From a Distance
Helen Mueller and Melissa Smith discuss the new Tasmania-based online exhibition ‘From a Distance’ at mayspace.
25 Junel, 2021
Mindy Dore, Marble Run IV, 2021, acrylic and silver pigment monoprint on BFK Rives, 76 x 56cm, unique state, Courtesy of the artist
Olivia Moroney, Where you prosper, 2021, aquatint, 60 x 80cm, Edition-5, Courtesy of the artist and Handmark Gallery, Hobart
Antonia Aitken, Fluid entanglement 2, 2021, hand and laser-cut woodcut on mulberry paper, 60 x 32cm, Edition-5, Courtesy of the artist
There is a lively and vibrant printmaking community in Tasmania and this on-line exhibition, put together by Melissa Smith and Helen Mueller, showcases a selection of its work. Practitioners well established in the discipline are represented, but the focus is on emerging and mid-career artists.
Imposed by a virus, ‘distance’ has become the imperative of our times. We are socially distanced, we are distanced from friends and family in other places as travel restrictions have been applied. Daily work and consumption of everything from food to culture and entertainment has largely shifted to on-line and has become an at-a-distance engagement. Our perspective is changing as our familiar terrain contracts. It is shifting from the global to the local.
The Tasmanian vision has perhaps always been one that came ‘from a distance’, a place that is an island below another island at the far end of the world. Geographical isolation and distance has often directed the focus of many artists living here to the local and the specific experience of what it means to be living and working on this island. Paramount to that experience is a response to the pristine natural environment, and a commitment to protecting its landscape into the future. Artists also look at their location more broadly and consider what it means to think of it as ‘home’, not just in terms of geography, but perhaps in the context of culture, politics, gender and race. Perhaps this view from a distance, one that steps away from the mainstream, provides Tasmanians with a unique ability to engage fully with and appreciate the local on a more immediate level, something we might all have to learn to do as distancing and isolation continues to circumscribe our lives.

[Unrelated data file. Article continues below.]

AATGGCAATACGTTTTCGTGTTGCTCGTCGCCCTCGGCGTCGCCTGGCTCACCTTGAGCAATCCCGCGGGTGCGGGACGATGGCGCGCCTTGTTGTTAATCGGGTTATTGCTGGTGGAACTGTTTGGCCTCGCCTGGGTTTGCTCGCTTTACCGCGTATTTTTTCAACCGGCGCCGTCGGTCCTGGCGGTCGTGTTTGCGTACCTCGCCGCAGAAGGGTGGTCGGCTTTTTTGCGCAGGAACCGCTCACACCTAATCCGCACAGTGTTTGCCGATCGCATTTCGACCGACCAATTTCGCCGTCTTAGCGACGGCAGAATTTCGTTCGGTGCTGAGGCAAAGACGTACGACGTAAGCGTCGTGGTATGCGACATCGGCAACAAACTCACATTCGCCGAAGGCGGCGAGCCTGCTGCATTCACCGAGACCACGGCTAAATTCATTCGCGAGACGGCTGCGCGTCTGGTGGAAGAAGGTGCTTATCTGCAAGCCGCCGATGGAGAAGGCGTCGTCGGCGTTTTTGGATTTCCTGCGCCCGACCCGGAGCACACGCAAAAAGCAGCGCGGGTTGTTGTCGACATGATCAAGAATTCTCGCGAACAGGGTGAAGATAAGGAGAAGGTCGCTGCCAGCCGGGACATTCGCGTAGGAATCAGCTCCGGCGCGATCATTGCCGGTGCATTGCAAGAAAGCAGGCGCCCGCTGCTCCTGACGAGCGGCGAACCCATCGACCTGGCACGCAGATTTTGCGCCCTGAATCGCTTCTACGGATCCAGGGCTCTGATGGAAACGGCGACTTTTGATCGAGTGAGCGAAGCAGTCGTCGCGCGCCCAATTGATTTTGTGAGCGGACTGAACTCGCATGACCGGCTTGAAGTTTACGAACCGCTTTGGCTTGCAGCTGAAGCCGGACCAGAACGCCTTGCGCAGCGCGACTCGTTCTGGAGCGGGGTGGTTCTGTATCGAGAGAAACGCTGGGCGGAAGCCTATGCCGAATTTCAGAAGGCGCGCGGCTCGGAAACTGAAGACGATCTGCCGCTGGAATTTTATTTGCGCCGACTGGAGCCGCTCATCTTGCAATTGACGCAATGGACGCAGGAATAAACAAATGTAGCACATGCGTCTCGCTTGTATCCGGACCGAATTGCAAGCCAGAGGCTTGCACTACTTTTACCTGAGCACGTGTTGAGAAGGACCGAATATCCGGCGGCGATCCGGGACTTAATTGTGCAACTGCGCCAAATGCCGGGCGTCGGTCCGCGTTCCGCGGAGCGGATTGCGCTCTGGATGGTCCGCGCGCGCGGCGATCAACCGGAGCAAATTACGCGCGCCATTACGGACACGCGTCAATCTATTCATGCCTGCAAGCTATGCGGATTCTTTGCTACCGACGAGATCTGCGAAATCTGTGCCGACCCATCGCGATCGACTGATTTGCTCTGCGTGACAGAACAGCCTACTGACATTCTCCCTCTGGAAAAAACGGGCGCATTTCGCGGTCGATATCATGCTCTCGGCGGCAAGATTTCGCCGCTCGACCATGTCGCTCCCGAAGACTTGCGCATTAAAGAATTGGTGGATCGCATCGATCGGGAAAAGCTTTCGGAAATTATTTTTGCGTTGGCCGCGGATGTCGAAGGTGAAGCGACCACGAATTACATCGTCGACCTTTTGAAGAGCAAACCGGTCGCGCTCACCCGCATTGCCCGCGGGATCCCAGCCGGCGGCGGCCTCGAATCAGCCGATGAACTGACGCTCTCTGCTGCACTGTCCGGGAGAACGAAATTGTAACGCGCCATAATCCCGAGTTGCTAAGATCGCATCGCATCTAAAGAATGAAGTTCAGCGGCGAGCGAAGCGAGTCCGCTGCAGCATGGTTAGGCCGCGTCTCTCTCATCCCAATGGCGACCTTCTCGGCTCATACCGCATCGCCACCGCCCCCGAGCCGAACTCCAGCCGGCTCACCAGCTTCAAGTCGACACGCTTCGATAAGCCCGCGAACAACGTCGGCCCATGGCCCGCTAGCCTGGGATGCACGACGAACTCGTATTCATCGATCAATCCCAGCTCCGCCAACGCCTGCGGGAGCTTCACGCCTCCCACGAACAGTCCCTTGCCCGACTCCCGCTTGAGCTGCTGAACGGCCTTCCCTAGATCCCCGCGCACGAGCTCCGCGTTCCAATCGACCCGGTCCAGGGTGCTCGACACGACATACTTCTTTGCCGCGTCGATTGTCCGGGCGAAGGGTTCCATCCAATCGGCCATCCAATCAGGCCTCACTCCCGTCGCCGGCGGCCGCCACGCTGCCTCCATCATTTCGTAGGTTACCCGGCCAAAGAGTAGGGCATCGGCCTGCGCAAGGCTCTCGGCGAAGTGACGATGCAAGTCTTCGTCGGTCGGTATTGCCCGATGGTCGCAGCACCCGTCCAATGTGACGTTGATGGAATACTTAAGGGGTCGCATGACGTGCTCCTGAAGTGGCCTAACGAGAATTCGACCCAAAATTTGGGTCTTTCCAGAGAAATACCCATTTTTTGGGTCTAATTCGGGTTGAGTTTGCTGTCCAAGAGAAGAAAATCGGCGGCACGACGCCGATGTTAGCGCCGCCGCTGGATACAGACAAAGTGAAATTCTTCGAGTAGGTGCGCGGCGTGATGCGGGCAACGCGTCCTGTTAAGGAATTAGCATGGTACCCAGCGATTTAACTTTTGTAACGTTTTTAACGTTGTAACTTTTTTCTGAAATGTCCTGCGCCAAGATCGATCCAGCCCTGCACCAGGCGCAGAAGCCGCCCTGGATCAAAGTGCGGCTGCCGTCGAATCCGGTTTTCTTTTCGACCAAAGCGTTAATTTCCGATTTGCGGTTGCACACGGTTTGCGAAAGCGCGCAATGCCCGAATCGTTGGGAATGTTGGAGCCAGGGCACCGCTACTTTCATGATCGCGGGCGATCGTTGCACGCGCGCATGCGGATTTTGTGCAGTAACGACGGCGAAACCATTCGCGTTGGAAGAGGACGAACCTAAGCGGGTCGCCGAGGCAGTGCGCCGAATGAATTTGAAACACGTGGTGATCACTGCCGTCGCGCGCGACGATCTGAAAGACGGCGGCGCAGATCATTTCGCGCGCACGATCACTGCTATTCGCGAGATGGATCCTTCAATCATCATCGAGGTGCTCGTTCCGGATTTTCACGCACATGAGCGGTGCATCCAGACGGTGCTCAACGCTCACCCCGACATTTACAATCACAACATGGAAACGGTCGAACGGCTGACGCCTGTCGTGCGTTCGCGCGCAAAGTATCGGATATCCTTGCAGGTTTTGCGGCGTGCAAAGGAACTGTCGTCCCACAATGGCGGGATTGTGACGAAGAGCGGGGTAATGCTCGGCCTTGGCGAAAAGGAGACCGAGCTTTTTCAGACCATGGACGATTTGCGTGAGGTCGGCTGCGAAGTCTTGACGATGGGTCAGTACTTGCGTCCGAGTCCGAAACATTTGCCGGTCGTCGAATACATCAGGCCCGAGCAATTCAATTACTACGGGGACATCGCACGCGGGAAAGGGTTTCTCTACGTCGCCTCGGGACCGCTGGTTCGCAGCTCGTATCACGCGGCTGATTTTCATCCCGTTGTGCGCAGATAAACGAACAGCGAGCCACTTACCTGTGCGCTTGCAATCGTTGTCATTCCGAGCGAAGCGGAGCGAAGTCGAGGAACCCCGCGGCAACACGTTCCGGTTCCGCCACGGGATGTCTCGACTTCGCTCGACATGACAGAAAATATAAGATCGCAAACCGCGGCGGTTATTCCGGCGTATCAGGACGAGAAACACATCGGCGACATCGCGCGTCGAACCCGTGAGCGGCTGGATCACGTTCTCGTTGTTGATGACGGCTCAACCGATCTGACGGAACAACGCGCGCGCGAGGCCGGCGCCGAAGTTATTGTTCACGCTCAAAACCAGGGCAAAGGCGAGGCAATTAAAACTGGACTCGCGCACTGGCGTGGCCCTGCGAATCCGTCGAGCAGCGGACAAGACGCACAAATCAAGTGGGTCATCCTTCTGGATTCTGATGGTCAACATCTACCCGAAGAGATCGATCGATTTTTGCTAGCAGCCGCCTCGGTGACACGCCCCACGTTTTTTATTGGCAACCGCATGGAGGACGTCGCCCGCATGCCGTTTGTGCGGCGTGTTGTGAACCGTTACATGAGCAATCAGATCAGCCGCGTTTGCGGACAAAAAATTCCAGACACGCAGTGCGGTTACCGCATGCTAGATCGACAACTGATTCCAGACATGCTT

These works by Tasmanian printmakers represent their perspective, from a distance, on where they live and how they see things from that viewpoint.
From a Distance is at mayspaceonline.com.au during July.
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